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Professor Conaway on Veil-Piercing in LLCs

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On My Mind
Professor Ann E. Conaway
Widener University School of Law
Wilmington, DE

In recent months, I have had the opportunity to re-examine a longstanding Delaware corporate equitable principle – that of piercing the corporate veil on the basis of alter ego. My opportunity was sparked by an expert case in South Carolina that arose in the context of several Delaware LLCs organized as parent-subsidiaries in a real estate condominium conversion. In my research, I found three Delaware Chancery Court opinions that each assumed, without any explanation or supportive reasoning, that Delaware corporate alter ego principles should apply in toto to Delaware LLCs. After extensive research and thought on the matter, I respectfully disagree with the Delaware Courts and advocate instead the abolition of the veil piercing doctrine in favor of a test of fraud or illegality in the case where a Delaware LLC franchise is being sought to be pierced.

First, the Delaware corporate cases are in a somewhat confused state. The Delaware Courts appear to apply the alter ego test to corporations in two circumstances: (1) when trying to impose liability on a natural person who is the sole or dominant shareholder of a corporation; and (2) in a parent-subsidiary context. In most jurisdictions, alter ego is properly applied in the first scenario since the corporate shield is being used as an “alter ego” for the natural person’s individual, non-business activities. In the second scenario, traditional corporate dogma does not apply an alter ego test since: (1) control is always present; (2) transferring funds from the sub to the parent is legal; (3) corporate formalities are more likely to be present between separate legal entities; and (4) capitalization alone is never dispositive for piercing. Instead, as between two independent legal entities, the test is generally proof of fraud or illegality. Indeed the Delaware Courts, after paying lip service to the terms alter ego, avoid application of the factual tests of that theory and move directly to a determination of fraud, illegality or injustice in the use of the corporate franchise.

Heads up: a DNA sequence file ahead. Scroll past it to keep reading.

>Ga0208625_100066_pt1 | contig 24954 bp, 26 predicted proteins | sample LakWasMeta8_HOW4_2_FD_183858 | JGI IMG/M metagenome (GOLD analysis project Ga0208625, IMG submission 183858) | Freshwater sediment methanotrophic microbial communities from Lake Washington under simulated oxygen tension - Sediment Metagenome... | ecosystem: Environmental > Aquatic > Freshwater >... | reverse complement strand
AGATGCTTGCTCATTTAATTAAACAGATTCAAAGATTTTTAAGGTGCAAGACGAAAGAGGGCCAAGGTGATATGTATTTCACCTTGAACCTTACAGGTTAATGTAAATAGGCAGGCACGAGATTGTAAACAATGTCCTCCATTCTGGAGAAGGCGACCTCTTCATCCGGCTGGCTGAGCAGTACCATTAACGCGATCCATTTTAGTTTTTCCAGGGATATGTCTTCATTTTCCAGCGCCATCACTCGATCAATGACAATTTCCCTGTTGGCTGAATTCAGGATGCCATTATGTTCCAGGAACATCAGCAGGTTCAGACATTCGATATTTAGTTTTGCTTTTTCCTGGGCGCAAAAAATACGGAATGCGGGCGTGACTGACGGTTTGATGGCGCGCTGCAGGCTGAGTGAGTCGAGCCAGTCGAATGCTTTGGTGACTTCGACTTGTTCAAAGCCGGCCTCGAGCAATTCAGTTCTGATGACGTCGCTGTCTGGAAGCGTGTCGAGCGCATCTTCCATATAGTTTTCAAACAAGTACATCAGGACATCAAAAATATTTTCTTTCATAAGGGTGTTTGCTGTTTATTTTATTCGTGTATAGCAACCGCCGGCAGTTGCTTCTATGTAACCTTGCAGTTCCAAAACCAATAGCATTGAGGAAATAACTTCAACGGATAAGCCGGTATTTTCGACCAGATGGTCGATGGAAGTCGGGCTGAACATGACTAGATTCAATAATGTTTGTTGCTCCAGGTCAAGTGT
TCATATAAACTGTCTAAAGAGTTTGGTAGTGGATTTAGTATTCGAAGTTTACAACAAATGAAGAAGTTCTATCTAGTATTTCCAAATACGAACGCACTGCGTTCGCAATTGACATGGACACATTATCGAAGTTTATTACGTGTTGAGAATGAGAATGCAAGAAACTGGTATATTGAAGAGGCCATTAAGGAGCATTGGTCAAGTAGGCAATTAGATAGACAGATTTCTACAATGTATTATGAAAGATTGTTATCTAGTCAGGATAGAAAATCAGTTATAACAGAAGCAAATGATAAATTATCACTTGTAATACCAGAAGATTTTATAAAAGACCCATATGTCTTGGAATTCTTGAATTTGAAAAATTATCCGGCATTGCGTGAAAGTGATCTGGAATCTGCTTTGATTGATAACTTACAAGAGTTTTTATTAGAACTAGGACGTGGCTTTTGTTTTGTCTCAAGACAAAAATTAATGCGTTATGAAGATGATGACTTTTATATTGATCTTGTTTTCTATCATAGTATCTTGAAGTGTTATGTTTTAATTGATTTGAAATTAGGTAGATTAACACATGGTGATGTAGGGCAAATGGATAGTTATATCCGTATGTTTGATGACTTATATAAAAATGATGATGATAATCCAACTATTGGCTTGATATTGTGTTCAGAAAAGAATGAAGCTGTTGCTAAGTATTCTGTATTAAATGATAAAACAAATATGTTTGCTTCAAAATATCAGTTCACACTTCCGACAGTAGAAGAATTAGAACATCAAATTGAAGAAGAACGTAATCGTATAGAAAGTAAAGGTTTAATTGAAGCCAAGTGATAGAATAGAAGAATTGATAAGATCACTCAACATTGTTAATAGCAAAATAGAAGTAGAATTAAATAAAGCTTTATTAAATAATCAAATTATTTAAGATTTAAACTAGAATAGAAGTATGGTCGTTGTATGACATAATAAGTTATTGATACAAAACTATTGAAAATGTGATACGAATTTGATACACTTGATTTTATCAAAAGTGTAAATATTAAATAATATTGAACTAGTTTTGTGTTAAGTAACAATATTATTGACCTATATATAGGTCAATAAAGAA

In an unusual Chancery Court opinion, VC Parsons pierced the veil of a Delaware corporation to reach a natural, individual shareholder in Midlands Interiors, Inc. v. Burleigh, 2006 Del.Ch. LEXIS 20 (Dec. 19, 2006). Without citing the equitable theory of alter ego, the Court found that there was clear evidence of fraud where an administratively dissolved corporation continued to conduct the exact same business with creditors notwithstanding its known dissolution. The case, when it first was published, caused some concern among the Delaware Bar. However, some comfort could be gained from the fact that the elements of alter ego did not sustain the Court’s holding. Rather, an egregious set of fraudulent facts led the Court to its finding – a standard higher than “alter ego.”